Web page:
A two-on-one attack—in which two offensive players take on a single defender and the goalie—is an exciting cat-and-mouse game. Both offense and defense have several options available to them, and the players on each side try to anticipate what the opponents are going to do. Oftentimes there’s also an element of trickery, with each side to trying to disguise their strategy. In a previous post, we discussed the best ways to defend in this situation, and here, we focus on the offensive players.
Two-on-One Offensive Strategy
The attacking players have the clear advantage, as they have the single defender outnumbered. But the first order of business is for the offensive player without the puck to stay onside as they cross the blue line. A whistle for offside stops an odd-man rush before it even gets started, and will earn you serious glares from your coach and teammates. Both skaters should attack with speed, as this will force the defender to make a decision more quickly, and the ability of both attacking players to read the defenseman’s intent is vital.
The puck carrier has two main options—pass or shoot—but each of these can be broken down into several more options. Plus, there’s no rule that says there should be only one pass. The puck-carrier can pass to their teammate and then receive the puck back for a shot. This is a lot to think about in a short time, and one of the biggest mistakes the puck carrier can make is waiting too long to make a decision. The longer you take and the deeper you get into the attacking zone, the fewer your options: As you get closer to the goal, there’s less space to work with, the angles get sharper, and the advantage shifts to the defender and the goalie.
5 Keys to a Successful Two-on-One Attack
1. Read the defenseman:
As noted in our earlier blog post about defending a two-on-one, the defenseman usually takes responsibility for the attacking player without the puck. If the defenseman shades too far toward to that side, it gives the puck carrier more space to cut to the middle, drive the net, and get off a shot. Alternatively, if the defender shades too much toward the puck-carrier, that leaves the other attacker open to receive a pass. You can sometimes get the defender to freeze by faking a shot, which then opens up a passing lane.
If the defender stays high in the zone, you can attempt to beat them with speed, which will force them to make a decision on which way to move. If this freezes the defenseman, you can go around them for either a shot or a pass. A defender who continues to retreat leaves the puck-handler with a better chance of getting in on goal for a shot. Making the defender move one way or the other creates openings the two attackers can exploit.
2. Know yourself and your teammate:
The way you and your teammate hold your sticks will affect the path of your attack, the angle of your shot, and the placement of your pass. A left-handed shooter attacking down the right has a much better angle on goal because their stick blade is toward the middle of the ice, which makes more of the goal available. If the puck carrier is on their on-side or strong side, they should skate more toward the middle and be sure not to get too wide and cut off their own shooting opportunities. (A right-handed winger coming down the right, for example, would be considered playing their on-wing or strong side, whereas a right-handed winger playing the left side would be considered playing their off-wing or weak side.)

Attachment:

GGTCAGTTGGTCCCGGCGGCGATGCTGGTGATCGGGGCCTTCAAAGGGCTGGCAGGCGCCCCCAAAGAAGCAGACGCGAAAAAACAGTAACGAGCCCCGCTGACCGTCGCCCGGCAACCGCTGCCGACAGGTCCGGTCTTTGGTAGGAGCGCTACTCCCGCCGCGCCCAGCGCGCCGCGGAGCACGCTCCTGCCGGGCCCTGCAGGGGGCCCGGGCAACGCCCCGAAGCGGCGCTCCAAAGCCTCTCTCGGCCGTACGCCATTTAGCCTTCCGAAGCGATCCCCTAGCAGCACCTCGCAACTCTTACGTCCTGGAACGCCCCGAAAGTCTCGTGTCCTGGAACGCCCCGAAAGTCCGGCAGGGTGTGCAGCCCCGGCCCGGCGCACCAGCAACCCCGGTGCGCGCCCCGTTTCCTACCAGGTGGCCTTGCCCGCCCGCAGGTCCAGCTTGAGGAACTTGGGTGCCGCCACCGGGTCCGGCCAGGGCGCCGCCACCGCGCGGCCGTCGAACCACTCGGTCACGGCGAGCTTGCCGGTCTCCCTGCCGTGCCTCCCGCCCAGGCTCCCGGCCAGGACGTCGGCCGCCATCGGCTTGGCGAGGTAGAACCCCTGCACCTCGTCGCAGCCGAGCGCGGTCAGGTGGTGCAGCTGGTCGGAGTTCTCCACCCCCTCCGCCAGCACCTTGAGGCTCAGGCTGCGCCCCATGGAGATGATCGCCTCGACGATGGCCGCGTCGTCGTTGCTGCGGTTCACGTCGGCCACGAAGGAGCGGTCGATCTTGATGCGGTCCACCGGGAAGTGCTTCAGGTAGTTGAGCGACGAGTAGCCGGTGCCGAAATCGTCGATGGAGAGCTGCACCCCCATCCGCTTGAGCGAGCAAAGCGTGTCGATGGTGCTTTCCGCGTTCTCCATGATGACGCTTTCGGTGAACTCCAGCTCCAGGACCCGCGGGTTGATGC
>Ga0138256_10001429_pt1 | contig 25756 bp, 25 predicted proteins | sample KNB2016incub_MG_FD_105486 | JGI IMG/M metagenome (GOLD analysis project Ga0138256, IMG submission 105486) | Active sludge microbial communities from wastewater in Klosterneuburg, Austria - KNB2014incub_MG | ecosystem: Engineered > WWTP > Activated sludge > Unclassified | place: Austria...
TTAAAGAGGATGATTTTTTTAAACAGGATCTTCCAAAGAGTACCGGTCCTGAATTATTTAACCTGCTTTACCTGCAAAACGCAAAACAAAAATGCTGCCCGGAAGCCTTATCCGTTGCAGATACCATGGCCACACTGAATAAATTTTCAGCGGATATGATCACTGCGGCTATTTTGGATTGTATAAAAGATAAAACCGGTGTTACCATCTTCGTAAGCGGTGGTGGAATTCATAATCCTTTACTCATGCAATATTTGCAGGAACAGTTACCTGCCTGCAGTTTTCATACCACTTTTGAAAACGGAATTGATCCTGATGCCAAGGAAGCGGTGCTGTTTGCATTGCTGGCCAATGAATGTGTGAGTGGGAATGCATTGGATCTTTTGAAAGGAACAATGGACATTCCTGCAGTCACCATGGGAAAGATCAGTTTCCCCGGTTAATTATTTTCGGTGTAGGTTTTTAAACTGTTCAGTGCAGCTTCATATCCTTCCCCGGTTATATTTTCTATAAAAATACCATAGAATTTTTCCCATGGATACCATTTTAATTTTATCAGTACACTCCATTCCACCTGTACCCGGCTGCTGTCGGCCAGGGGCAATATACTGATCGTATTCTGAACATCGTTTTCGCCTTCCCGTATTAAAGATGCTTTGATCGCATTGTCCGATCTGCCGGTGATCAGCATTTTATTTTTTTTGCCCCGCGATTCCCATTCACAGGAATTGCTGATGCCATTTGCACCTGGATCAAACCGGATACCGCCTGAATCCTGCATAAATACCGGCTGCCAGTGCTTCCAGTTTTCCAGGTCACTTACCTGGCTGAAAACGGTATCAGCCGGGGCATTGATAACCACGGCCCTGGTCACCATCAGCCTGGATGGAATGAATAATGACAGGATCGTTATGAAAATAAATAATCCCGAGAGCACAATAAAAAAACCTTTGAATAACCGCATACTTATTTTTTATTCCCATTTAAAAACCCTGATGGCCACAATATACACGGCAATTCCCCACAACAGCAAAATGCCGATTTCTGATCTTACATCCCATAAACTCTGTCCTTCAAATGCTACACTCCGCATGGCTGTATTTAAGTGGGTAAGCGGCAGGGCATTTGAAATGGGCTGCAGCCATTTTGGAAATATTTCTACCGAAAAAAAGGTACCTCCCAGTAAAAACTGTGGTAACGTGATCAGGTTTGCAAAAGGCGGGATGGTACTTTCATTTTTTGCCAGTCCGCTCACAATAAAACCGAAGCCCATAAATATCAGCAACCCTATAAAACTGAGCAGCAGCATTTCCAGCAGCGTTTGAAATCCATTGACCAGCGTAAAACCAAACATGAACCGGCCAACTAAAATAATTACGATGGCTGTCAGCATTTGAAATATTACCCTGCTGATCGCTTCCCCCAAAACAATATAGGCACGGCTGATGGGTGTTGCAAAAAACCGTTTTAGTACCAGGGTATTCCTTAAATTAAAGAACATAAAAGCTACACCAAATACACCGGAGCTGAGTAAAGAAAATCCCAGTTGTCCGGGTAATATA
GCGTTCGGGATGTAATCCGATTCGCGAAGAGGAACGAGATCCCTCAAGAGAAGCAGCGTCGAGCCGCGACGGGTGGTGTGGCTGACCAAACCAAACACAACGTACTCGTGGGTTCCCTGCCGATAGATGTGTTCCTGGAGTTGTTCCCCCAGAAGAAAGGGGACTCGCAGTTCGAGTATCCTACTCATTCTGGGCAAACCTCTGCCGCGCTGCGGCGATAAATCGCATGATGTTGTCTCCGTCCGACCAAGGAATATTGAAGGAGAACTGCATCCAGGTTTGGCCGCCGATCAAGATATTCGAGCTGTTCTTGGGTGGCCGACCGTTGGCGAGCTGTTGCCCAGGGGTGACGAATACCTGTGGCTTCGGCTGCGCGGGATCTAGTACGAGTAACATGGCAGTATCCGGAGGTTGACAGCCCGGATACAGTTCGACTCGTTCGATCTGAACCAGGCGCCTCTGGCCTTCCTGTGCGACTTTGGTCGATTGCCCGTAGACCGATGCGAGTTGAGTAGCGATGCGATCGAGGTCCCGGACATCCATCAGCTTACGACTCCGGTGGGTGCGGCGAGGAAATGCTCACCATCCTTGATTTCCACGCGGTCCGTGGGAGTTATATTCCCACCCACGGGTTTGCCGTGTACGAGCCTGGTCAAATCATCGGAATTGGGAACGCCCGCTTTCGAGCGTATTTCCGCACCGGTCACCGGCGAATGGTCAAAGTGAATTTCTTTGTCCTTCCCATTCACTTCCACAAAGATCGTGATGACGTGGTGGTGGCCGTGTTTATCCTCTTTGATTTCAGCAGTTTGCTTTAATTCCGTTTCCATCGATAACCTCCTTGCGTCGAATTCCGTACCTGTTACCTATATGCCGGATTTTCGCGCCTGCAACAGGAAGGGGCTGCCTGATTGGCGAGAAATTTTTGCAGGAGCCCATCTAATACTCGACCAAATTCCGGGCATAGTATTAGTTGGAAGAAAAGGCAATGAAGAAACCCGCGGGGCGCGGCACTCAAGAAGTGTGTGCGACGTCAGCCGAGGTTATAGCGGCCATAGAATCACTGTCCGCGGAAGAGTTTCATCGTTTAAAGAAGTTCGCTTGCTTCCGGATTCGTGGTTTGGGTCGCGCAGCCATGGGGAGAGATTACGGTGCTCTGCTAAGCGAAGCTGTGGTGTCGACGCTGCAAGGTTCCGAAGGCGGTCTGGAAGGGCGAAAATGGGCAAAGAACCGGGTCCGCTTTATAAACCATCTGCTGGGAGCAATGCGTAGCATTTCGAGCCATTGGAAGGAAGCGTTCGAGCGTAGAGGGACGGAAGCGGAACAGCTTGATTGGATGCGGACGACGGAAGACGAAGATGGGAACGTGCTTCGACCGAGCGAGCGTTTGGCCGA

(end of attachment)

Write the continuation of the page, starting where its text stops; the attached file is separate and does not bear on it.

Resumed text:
The stick orientation of the player without the puck is also important because it determines the best placement of a pass. If their stick is in front of them, the pass must lead the player more. If a player is a left-handed shooter going down the right side without the puck, they may open up for a one-timer, so the pass would be slightly behind them.
3. Pass early:
The sooner you make a decision to pass or shoot, the better, and you should certainly make the pass before you get to the face-off spot. By passing, you force both the defender and the goalie to move, which opens up gaps. This is why some players like the double pass. The puck-carrier passes as soon as they cross the blue line, which causes both the defender and goalie to shift and keeps them on their toes. When a second pass sends the puck back to the original puck-handler, the goalie is often out of position, leaving the near side of the net open.
4. The player without the puck must be ready for anything:
As you skate into the zone alongside a teammate, you don’t know whether they’re going to pass to you or not. But you must be ready to receive a pass at any time. Don’t simply watch the puck; get yourself ready for a pass and shot. And if the pass doesn’t come, be ready to jump on a rebound. That means that you should skate toward the net, not past it. Just because you don’t get the pass doesn’t mean you aren’t part of the play. By simply being in position, you attract the attention of the defender and the goalkeeper, which keeps them from focusing solely on the puck-carrier.
5. Shoot for a rebound:
No matter who shoots the puck, it is vital that you hit the net, creating a possible rebound. Don’t go for the top corner because if you miss, the attack is over and there’s no chance for your teammate to bang home a loose puck in front. Keep the puck down, picking a spot under the goalie’s arms or between his pads. Some players will even shoot at the pads on purpose to create a rebound opportunity.
Unless the defender allows the puck-carrier a straight path to goal—which is unlikely—scoring on a two-on-one requires teamwork, trickery, timing, and skill. Practice two-on-ones at full speed, so you get a sense for how quickly you must make decisions, where and when the best passing opportunities are, and how you can best ensure a rebound opportunity. Then, when you get the chance during a game, you’ll be more likely to pick the best option, resulting in a goal.